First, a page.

Young men of color who have sex with men face a continual increase in rates of HIV infection. Pre-exposure prophylaxis (PrEP) is an important prevention method for these young men.
The Connecting Resources for Urban Sexual Health (CRUSH) demonstration project provided sexual health services, including PrEP, to young men who have sex with men aged 18–29 years. We report on adherence and factors influencing it.
Participants were offered HIV and sexually transmitted infection testing, prevention counseling, PrEP, and when appropriate, sexually transmitted infection treatment and postexposure prophylaxis. Participants taking PrEP had erythrocyte tenofovir diphosphate and emtricitabine levels measured through dried blood spot testing at 4, 12, and 24 weeks to estimate medication adherence. Participants also completed surveys to assess demographic and psychosocial measures.
From February 2014 to November 2015, CRUSH enrolled 257 participants. Ninety-three percent started PrEP, 81% of whom initiated it at their first visit. Twelve percent required postexposure prophylaxis before starting PrEP. Adherence at protective levels was initially high with 87% demonstrating levels consistent with at least 4 doses per week at week 4, compared with 77% at the 48-week follow-up. African American race, exposure to violence, and having survival needs were associated with significantly lower levels of adherence [odds ratio (OR): 0.33; confidence interval (CI): 0.11 to 0.97, P < 0.04; OR: 0.79; CI: 0.59 to 1.04, P < 0.10; OR: 0.51; CI: 0.24 to 1.05, P < 0.07].
Most young men who initiate PrEP adhere at levels that confer protection against HIV infection. Interventions should account for differences in life experiences, particularly addressing the structural challenges facing young African American men.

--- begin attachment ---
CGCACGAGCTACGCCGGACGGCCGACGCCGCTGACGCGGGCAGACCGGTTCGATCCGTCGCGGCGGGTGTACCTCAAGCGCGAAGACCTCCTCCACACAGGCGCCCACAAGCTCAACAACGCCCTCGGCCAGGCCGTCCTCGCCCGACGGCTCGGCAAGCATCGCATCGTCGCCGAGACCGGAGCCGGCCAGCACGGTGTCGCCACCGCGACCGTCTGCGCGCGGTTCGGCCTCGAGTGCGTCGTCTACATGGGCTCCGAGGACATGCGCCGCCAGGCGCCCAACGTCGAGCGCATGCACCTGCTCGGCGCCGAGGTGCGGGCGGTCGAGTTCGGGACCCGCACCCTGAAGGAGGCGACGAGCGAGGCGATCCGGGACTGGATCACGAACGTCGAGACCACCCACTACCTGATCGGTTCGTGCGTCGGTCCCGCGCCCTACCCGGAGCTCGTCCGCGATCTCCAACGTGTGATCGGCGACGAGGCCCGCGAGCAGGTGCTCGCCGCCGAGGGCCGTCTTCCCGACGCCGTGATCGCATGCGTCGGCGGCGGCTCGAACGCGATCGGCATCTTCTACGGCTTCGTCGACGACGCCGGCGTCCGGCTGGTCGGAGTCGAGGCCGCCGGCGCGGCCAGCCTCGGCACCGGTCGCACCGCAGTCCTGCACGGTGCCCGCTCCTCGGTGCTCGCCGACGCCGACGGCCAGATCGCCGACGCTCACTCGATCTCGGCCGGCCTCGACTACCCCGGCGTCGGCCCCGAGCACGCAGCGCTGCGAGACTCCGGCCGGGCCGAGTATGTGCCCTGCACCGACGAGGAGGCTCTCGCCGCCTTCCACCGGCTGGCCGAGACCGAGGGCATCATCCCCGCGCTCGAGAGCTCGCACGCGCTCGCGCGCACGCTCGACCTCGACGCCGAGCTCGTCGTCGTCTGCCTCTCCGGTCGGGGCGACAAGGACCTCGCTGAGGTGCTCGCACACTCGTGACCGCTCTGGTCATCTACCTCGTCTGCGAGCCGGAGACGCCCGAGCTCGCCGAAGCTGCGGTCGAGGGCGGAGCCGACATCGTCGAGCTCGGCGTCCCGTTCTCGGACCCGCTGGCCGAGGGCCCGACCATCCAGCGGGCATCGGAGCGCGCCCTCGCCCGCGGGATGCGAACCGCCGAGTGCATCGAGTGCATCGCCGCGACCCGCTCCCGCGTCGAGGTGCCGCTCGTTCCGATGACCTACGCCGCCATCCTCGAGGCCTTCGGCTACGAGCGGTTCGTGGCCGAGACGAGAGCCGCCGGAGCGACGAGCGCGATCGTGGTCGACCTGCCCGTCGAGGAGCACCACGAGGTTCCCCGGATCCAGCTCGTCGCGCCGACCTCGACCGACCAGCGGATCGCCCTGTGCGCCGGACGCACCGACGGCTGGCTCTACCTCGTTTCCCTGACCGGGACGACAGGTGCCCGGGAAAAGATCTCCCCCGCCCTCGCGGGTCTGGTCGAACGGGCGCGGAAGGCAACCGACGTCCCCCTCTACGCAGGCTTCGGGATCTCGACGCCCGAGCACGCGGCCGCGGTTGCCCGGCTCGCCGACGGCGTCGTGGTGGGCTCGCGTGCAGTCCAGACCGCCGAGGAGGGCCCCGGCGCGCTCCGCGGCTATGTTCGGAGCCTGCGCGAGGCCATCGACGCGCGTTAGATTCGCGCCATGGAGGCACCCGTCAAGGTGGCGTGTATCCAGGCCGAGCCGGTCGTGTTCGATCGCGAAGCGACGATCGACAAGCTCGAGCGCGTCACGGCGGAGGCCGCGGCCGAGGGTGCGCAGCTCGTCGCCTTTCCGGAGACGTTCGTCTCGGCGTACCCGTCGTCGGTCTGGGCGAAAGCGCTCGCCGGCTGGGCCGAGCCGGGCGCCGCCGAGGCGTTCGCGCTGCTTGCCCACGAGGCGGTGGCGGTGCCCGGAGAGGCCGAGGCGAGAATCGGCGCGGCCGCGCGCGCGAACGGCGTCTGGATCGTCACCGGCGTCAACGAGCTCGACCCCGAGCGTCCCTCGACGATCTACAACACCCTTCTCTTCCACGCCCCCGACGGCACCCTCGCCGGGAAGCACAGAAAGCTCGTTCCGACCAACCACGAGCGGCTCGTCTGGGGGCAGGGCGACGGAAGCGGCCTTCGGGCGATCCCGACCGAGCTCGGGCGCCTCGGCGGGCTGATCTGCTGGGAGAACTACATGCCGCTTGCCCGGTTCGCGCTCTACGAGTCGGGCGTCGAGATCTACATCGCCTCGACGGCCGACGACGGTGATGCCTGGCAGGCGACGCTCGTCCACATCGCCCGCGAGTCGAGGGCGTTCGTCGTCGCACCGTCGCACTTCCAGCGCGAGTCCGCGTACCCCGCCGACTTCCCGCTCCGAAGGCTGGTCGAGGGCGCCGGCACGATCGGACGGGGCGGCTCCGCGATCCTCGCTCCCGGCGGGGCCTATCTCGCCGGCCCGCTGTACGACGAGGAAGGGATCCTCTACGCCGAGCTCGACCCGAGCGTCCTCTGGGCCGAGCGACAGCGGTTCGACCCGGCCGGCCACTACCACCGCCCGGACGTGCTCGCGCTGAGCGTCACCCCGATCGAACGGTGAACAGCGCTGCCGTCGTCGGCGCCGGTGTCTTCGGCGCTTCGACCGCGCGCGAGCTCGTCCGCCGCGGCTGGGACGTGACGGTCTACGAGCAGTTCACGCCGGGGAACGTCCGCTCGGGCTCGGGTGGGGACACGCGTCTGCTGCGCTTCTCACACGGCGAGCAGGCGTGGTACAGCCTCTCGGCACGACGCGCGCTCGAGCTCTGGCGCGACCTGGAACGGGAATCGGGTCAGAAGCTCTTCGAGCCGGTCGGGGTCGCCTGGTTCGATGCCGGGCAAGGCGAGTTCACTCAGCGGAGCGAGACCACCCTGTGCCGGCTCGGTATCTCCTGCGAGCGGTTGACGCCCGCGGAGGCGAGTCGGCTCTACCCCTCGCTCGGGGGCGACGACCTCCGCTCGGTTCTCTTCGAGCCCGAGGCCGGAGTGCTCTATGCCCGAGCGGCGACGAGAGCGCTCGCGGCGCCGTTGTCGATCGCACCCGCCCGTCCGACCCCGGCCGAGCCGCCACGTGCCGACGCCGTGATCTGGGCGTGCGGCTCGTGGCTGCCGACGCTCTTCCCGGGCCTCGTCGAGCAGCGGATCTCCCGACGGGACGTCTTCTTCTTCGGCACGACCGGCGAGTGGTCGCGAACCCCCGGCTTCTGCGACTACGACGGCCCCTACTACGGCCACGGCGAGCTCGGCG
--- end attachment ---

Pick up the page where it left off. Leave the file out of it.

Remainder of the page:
aDepartment of Medicine, Center for AIDS Prevention Studies, University of California, San Francisco, CA;
bPangea Global AIDS Foundation, Oakland, CA;
eAlta Bates Summit Medical Center, Oakland, CA;
gCurrently, Nurx; and
hSchool of Public Health, University of California, Berkeley.
Correspondence to: Janet J. Myers, PhD, MPH, Centre for AIDS Prevention Studies, University of California, 550 16th Street, 3rd Floor, San Francisco, CA 94143 (e-mail: Janet.firstname.lastname@example.org).
Supported by the California HIV/AIDS Research Program (Grant number EI14-SF-009). J.H.B. has received honoraria from Gilead Sciences, Janssen Therapeutics, ViiV Healthcare, and Theratechnologies; has received research support from Gilead Sciences; and has served on advisory boards for Gilead Sciences and ViiV Healthcare.
Preliminary data presented at IAPAC Adherence; June 2016; Miami, FL.
The authors have no conflicts of interest to disclose.
Received October 21, 2018
Accepted March 11, 2019